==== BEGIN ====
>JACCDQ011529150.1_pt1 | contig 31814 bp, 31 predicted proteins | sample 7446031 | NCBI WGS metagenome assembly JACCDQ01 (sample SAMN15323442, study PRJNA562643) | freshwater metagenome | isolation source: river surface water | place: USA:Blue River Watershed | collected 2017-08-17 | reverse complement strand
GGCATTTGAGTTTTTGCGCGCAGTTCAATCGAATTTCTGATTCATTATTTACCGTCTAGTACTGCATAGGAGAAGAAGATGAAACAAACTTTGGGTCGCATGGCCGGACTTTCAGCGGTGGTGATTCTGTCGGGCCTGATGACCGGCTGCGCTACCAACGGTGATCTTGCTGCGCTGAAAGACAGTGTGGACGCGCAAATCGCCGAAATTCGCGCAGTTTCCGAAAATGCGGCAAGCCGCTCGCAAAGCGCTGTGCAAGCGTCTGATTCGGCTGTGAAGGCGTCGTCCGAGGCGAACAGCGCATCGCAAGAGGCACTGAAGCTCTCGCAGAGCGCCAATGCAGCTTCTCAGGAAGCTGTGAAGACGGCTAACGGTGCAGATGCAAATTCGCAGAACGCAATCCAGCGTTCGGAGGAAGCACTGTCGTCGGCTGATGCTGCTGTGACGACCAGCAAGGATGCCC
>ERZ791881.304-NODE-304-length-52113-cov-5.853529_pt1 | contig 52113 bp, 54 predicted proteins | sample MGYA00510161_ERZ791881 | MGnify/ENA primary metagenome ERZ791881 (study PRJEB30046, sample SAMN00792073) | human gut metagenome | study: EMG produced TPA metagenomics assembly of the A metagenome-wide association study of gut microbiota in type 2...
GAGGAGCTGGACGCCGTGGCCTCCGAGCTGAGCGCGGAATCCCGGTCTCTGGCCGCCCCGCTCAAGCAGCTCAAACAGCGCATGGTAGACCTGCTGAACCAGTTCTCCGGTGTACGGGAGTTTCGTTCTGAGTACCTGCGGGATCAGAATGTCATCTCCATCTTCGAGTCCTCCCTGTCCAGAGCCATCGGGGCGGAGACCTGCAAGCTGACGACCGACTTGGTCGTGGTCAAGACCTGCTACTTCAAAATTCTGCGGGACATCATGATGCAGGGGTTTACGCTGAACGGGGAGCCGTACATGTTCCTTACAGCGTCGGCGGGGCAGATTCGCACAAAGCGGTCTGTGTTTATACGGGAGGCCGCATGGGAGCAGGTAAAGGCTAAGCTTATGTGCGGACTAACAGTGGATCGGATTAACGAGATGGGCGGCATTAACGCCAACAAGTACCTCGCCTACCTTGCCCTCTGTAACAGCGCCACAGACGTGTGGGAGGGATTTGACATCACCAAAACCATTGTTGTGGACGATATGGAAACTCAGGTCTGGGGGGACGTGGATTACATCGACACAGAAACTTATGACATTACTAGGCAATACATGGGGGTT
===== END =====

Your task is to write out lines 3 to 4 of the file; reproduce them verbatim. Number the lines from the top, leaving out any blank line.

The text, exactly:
>ERZ791881.304-NODE-304-length-52113-cov-5.853529_pt1 | contig 52113 bp, 54 predicted proteins | sample MGYA00510161_ERZ791881 | MGnify/ENA primary metagenome ERZ791881 (study PRJEB30046, sample SAMN00792073) | human gut metagenome | study: EMG produced TPA metagenomics assembly of the A metagenome-wide association study of gut microbiota in type 2...
GAGGAGCTGGACGCCGTGGCCTCCGAGCTGAGCGCGGAATCCCGGTCTCTGGCCGCCCCGCTCAAGCAGCTCAAACAGCGCATGGTAGACCTGCTGAACCAGTTCTCCGGTGTACGGGAGTTTCGTTCTGAGTACCTGCGGGATCAGAATGTCATCTCCATCTTCGAGTCCTCCCTGTCCAGAGCCATCGGGGCGGAGACCTGCAAGCTGACGACCGACTTGGTCGTGGTCAAGACCTGCTACTTCAAAATTCTGCGGGACATCATGATGCAGGGGTTTACGCTGAACGGGGAGCCGTACATGTTCCTTACAGCGTCGGCGGGGCAGATTCGCACAAAGCGGTCTGTGTTTATACGGGAGGCCGCATGGGAGCAGGTAAAGGCTAAGCTTATGTGCGGACTAACAGTGGATCGGATTAACGAGATGGGCGGCATTAACGCCAACAAGTACCTCGCCTACCTTGCCCTCTGTAACAGCGCCACAGACGTGTGGGAGGGATTTGACATCACCAAAACCATTGTTGTGGACGATATGGAAACTCAGGTCTGGGGGGACGTGGATTACATCGACACAGAAACTTATGACATTACTAGGCAATACATGGGGGTT